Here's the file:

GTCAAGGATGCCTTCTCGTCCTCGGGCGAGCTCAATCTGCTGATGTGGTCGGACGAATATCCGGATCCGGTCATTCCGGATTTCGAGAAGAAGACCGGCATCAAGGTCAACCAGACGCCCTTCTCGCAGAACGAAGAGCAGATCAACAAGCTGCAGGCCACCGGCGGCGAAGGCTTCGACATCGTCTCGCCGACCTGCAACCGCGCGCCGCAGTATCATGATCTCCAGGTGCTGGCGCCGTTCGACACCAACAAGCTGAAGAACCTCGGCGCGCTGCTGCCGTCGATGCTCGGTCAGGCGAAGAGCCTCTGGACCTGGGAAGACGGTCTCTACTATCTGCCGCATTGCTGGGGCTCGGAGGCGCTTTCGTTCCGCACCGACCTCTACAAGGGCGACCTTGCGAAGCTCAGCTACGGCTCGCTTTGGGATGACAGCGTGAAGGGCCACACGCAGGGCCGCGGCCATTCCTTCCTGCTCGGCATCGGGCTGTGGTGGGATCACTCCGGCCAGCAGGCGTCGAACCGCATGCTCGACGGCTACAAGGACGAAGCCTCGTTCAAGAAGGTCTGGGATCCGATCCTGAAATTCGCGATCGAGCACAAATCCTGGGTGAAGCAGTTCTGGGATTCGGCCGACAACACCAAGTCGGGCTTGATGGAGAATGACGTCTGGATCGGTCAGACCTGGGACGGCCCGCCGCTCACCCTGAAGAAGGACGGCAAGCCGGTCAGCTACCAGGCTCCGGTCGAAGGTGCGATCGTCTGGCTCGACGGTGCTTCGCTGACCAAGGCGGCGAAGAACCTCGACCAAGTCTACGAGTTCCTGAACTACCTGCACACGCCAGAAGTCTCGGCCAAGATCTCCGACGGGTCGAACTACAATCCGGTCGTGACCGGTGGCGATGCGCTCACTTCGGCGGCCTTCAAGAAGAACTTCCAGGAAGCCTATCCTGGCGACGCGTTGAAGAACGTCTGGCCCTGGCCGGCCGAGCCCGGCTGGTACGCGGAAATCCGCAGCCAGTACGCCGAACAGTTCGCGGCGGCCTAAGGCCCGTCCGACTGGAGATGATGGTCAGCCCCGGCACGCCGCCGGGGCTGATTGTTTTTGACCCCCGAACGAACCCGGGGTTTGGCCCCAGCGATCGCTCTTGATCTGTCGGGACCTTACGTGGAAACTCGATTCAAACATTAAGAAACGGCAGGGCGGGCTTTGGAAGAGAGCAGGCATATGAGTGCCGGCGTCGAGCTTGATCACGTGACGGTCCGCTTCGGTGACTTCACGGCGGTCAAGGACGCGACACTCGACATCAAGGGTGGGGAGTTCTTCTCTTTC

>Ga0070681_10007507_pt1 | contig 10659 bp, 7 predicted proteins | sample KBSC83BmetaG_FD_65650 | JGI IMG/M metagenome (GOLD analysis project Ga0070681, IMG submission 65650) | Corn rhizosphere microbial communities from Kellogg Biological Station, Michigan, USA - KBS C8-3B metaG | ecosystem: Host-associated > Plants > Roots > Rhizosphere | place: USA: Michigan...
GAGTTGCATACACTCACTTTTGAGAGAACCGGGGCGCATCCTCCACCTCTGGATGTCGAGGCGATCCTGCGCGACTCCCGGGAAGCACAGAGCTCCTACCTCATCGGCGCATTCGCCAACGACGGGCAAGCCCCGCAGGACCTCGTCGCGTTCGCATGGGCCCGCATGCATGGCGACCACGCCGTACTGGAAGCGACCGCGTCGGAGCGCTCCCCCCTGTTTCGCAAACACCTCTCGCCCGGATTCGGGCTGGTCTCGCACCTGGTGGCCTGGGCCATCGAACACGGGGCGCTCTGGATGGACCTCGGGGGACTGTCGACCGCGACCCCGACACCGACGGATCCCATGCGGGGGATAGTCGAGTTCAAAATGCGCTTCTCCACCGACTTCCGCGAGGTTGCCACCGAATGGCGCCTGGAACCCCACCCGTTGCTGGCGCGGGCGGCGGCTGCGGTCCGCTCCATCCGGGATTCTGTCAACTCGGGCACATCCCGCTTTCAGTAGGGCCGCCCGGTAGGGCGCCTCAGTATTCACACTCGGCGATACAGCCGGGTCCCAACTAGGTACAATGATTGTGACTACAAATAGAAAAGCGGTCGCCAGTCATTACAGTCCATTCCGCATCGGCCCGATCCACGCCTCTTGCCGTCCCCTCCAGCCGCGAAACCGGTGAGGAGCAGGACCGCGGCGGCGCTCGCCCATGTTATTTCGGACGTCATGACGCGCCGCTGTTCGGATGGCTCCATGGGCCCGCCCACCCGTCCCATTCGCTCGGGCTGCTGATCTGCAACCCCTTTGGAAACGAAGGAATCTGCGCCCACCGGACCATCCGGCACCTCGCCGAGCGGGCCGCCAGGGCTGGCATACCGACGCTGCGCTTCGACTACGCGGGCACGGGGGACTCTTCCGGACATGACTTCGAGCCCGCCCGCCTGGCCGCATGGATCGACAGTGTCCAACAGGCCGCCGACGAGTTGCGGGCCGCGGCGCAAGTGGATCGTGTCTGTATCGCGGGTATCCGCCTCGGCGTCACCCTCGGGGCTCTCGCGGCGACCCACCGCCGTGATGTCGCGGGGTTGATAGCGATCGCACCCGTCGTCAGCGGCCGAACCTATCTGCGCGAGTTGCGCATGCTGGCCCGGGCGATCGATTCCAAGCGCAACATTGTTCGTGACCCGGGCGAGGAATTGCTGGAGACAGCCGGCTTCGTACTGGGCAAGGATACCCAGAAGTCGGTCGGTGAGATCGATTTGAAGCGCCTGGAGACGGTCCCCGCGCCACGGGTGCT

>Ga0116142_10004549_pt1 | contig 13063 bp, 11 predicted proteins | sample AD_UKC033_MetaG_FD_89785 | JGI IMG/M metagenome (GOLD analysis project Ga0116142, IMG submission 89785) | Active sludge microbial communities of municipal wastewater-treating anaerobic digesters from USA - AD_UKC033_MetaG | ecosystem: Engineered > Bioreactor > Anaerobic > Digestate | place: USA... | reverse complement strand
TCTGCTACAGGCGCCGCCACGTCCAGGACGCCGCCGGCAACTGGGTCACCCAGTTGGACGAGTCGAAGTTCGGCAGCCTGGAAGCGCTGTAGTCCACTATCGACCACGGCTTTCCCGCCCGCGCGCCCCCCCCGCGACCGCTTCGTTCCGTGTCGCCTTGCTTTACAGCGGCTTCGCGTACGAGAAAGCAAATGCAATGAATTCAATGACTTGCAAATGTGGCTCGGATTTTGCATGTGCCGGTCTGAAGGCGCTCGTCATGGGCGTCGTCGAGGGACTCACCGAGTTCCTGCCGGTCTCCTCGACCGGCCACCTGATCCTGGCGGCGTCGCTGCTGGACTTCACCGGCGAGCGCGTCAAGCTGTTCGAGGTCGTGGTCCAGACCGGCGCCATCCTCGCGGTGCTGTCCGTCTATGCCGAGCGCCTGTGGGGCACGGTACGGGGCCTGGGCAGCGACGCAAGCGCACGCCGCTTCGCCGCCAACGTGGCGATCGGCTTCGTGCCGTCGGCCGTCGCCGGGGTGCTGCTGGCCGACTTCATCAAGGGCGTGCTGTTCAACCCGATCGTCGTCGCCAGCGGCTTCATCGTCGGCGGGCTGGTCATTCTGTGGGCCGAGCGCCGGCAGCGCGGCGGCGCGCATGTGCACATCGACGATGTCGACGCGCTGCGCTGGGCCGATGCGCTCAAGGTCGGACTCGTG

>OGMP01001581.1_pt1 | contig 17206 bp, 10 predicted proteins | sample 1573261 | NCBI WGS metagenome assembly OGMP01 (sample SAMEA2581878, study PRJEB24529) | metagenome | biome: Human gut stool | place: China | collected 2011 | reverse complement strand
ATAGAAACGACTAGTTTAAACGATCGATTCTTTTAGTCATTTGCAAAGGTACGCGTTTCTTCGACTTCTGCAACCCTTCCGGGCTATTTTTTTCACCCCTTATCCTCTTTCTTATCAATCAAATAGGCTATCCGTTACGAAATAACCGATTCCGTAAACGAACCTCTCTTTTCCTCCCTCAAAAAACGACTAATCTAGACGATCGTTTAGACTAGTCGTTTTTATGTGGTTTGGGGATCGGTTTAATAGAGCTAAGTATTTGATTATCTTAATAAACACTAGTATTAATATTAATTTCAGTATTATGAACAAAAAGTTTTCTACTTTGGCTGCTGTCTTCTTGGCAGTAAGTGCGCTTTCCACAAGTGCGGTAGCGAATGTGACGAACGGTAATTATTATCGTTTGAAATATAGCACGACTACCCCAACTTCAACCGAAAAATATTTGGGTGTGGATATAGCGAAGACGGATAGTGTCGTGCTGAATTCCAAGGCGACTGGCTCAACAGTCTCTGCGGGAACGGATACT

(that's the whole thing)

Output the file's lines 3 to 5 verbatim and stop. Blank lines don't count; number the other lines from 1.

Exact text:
GAGTTGCATACACTCACTTTTGAGAGAACCGGGGCGCATCCTCCACCTCTGGATGTCGAGGCGATCCTGCGCGACTCCCGGGAAGCACAGAGCTCCTACCTCATCGGCGCATTCGCCAACGACGGGCAAGCCCCGCAGGACCTCGTCGCGTTCGCATGGGCCCGCATGCATGGCGACCACGCCGTACTGGAAGCGACCGCGTCGGAGCGCTCCCCCCTGTTTCGCAAACACCTCTCGCCCGGATTCGGGCTGGTCTCGCACCTGGTGGCCTGGGCCATCGAACACGGGGCGCTCTGGATGGACCTCGGGGGACTGTCGACCGCGACCCCGACACCGACGGATCCCATGCGGGGGATAGTCGAGTTCAAAATGCGCTTCTCCACCGACTTCCGCGAGGTTGCCACCGAATGGCGCCTGGAACCCCACCCGTTGCTGGCGCGGGCGGCGGCTGCGGTCCGCTCCATCCGGGATTCTGTCAACTCGGGCACATCCCGCTTTCAGTAGGGCCGCCCGGTAGGGCGCCTCAGTATTCACACTCGGCGATACAGCCGGGTCCCAACTAGGTACAATGATTGTGACTACAAATAGAAAAGCGGTCGCCAGTCATTACAGTCCATTCCGCATCGGCCCGATCCACGCCTCTTGCCGTCCCCTCCAGCCGCGAAACCGGTGAGGAGCAGGACCGCGGCGGCGCTCGCCCATGTTATTTCGGACGTCATGACGCGCCGCTGTTCGGATGGCTCCATGGGCCCGCCCACCCGTCCCATTCGCTCGGGCTGCTGATCTGCAACCCCTTTGGAAACGAAGGAATCTGCGCCCACCGGACCATCCGGCACCTCGCCGAGCGGGCCGCCAGGGCTGGCATACCGACGCTGCGCTTCGACTACGCGGGCACGGGGGACTCTTCCGGACATGACTTCGAGCCCGCCCGCCTGGCCGCATGGATCGACAGTGTCCAACAGGCCGCCGACGAGTTGCGGGCCGCGGCGCAAGTGGATCGTGTCTGTATCGCGGGTATCCGCCTCGGCGTCACCCTCGGGGCTCTCGCGGCGACCCACCGCCGTGATGTCGCGGGGTTGATAGCGATCGCACCCGTCGTCAGCGGCCGAACCTATCTGCGCGAGTTGCGCATGCTGGCCCGGGCGATCGATTCCAAGCGCAACATTGTTCGTGACCCGGGCGAGGAATTGCTGGAGACAGCCGGCTTCGTACTGGGCAAGGATACCCAGAAGTCGGTCGGTGAGATCGATTTGAAGCGCCTGGAGACGGTCCCCGCGCCACGGGTGCT

>Ga0116142_10004549_pt1 | contig 13063 bp, 11 predicted proteins | sample AD_UKC033_MetaG_FD_89785 | JGI IMG/M metagenome (GOLD analysis project Ga0116142, IMG submission 89785) | Active sludge microbial communities of municipal wastewater-treating anaerobic digesters from USA - AD_UKC033_MetaG | ecosystem: Engineered > Bioreactor > Anaerobic > Digestate | place: USA... | reverse complement strand
TCTGCTACAGGCGCCGCCACGTCCAGGACGCCGCCGGCAACTGGGTCACCCAGTTGGACGAGTCGAAGTTCGGCAGCCTGGAAGCGCTGTAGTCCACTATCGACCACGGCTTTCCCGCCCGCGCGCCCCCCCCGCGACCGCTTCGTTCCGTGTCGCCTTGCTTTACAGCGGCTTCGCGTACGAGAAAGCAAATGCAATGAATTCAATGACTTGCAAATGTGGCTCGGATTTTGCATGTGCCGGTCTGAAGGCGCTCGTCATGGGCGTCGTCGAGGGACTCACCGAGTTCCTGCCGGTCTCCTCGACCGGCCACCTGATCCTGGCGGCGTCGCTGCTGGACTTCACCGGCGAGCGCGTCAAGCTGTTCGAGGTCGTGGTCCAGACCGGCGCCATCCTCGCGGTGCTGTCCGTCTATGCCGAGCGCCTGTGGGGCACGGTACGGGGCCTGGGCAGCGACGCAAGCGCACGCCGCTTCGCCGCCAACGTGGCGATCGGCTTCGTGCCGTCGGCCGTCGCCGGGGTGCTGCTGGCCGACTTCATCAAGGGCGTGCTGTTCAACCCGATCGTCGTCGCCAGCGGCTTCATCGTCGGCGGGCTGGTCATTCTGTGGGCCGAGCGCCGGCAGCGCGGCGGCGCGCATGTGCACATCGACGATGTCGACGCGCTGCGCTGGGCCGATGCGCTCAAGGTCGGACTCGTG